Gondar Garden Progress Report

Gondar garden 1rev

In the fall of 2010, Corvallis Slow Food leaders returned from the Terra Madre conference in Italy with a new idea for US Slow Food chapters: to partner with individuals and institutions abroad, and create “1000 Gardens for Africa”. These gardens would help to create relationships between chapters separated by geography, but united in their goal of promoting good, clean fair food.

Slow Food Corvallis leaders responded positively to this idea, and, following our philosophy of working closely with organizations in our area where goals overlap, began to develop ideas for a project with the Corvallis-Gondar (Ethiopia) Sister Cities Association. Since 2005, C-GSCA has been working in the areas of education and provision of clean water, has developed relationships with Ethiopian organizations, and continues to develop these relationships with regular visits.

Gondar Garden 3 revOn Terra Madre Day in December 2011, Slow Food Corvallis held its first fund-raiser for an African garden, raising $1100 by selling a hot and delicious African meal to participants. In 2012, C-GSCA helped us to identify a potential collaborator in Ethiopia: Yenege Tesfa, (“Hope for Tomorrow”), an organization which houses and educates orphans from the city of Gondar.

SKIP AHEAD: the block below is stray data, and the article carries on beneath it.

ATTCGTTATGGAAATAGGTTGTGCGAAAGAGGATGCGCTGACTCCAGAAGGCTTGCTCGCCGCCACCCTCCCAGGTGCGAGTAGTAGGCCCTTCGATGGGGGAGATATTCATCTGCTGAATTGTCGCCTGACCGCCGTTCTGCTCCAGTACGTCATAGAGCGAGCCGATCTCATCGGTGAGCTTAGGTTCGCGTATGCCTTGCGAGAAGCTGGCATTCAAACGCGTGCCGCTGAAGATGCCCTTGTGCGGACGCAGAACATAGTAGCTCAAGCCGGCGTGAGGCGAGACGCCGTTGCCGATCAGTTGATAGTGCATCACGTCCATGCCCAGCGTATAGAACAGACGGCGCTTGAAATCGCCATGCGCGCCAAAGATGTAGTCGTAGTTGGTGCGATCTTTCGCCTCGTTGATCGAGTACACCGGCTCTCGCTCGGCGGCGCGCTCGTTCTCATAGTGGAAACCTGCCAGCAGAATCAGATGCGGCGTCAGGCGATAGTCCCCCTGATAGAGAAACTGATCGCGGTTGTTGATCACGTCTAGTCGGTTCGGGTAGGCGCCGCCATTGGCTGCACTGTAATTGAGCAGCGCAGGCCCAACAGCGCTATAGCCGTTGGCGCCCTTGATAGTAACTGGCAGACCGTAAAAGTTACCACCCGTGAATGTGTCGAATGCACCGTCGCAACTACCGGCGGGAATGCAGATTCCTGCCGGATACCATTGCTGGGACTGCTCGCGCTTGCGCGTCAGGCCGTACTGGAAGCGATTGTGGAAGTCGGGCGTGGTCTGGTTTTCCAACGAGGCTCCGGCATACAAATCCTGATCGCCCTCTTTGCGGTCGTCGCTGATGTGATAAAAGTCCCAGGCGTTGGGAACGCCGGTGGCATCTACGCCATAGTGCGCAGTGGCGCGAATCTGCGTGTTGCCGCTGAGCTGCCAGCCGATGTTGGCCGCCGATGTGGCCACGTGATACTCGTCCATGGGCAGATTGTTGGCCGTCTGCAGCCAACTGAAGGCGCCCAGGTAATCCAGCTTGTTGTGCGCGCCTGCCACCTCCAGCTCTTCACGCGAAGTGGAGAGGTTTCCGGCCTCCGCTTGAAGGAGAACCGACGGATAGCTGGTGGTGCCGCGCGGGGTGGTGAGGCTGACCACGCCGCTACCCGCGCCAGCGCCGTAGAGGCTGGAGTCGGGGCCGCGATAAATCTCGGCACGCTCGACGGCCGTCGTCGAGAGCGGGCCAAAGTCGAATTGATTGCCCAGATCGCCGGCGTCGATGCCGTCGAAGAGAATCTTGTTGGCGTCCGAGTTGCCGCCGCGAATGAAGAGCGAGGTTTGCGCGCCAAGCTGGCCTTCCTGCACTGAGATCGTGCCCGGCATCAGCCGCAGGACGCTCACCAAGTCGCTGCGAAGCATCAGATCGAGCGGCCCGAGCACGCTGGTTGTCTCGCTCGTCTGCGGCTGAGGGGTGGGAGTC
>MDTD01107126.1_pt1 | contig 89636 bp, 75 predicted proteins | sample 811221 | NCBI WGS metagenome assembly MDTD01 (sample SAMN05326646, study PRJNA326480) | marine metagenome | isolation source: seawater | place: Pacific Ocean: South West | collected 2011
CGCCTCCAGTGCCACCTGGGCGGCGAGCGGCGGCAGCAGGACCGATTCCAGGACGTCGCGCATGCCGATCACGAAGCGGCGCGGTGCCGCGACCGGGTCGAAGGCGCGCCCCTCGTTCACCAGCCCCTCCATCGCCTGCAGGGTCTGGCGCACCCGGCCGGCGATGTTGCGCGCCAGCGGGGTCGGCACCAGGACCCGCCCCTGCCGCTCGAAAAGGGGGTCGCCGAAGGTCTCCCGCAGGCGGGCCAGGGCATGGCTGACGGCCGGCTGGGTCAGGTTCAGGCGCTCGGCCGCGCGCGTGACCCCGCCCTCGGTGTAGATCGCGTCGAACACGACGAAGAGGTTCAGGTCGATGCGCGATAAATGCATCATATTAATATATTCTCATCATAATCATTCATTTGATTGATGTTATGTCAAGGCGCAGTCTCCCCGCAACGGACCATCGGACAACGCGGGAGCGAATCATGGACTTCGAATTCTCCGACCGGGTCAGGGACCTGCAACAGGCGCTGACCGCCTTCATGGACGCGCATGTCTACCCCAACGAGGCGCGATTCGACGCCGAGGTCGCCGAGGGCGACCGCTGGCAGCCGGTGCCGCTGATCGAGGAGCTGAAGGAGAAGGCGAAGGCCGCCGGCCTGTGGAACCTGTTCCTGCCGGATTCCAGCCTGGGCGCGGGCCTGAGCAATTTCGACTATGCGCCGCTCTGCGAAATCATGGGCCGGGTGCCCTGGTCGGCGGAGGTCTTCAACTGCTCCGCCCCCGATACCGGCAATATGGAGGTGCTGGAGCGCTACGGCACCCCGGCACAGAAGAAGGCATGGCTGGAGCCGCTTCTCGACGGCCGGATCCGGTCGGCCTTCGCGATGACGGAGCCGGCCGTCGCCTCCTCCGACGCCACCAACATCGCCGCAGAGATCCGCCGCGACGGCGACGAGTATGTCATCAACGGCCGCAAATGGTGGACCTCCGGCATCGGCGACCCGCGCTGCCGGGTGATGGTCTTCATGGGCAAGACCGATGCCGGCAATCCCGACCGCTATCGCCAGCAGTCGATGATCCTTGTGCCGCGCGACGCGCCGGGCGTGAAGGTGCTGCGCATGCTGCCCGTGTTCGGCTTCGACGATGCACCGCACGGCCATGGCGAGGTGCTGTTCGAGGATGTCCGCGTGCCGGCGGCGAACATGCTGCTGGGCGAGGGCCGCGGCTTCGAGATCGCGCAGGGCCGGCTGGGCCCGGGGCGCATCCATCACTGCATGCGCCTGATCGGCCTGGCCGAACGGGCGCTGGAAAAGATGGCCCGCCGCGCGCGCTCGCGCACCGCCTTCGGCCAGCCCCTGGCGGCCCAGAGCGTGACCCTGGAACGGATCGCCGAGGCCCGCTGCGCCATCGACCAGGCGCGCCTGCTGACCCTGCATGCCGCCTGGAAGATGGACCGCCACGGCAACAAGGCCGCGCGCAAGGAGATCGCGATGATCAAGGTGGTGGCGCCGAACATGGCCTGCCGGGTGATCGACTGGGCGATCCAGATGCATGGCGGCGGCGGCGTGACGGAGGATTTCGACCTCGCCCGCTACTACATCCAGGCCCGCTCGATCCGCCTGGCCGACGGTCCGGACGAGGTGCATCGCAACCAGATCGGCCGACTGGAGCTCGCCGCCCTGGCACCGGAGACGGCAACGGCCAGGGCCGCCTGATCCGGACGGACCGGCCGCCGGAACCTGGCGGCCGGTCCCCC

$1100 was transferred to Yenege Tesfa in May of 2013. We expected that within a year, the funds would be used to begin a garden at one of the four homes for orphans, the Tayitu Girls’ Shelter. Little did we imagine what would be accomplished in just three months!

Gondar Garden 5 revNigisti Gebreselassie, Yenege Tesfa’s able manager, and Maxine Prickel of C-GSCA, provided these photos, and a short report indicating that a set of raised beds is already beginning to produce beets, onion, tomatoes, garlic, cabbage, carrots, lettuce, spinach and peppers. As Nigisti says in her report, the project “has managed to grow a large amount of vegetables using a very small surface of land”.  The project is already beginning to achieve its goals of demonstrating how productive urban agriculture can be, when resources are carefully used. A local social worker/agricultural instructor is teaching the girls at the shelter to build and maintain the beds, some of which resemble the bunk beds in which they sleep! Plans are afoot to expand the garden program to other buildings of the orphanage.

Gondar Garden 8Visit the Slow Food Corvallis Facebook page for more photos, or you can also find Yenege Tesfa on Facebook or at their website.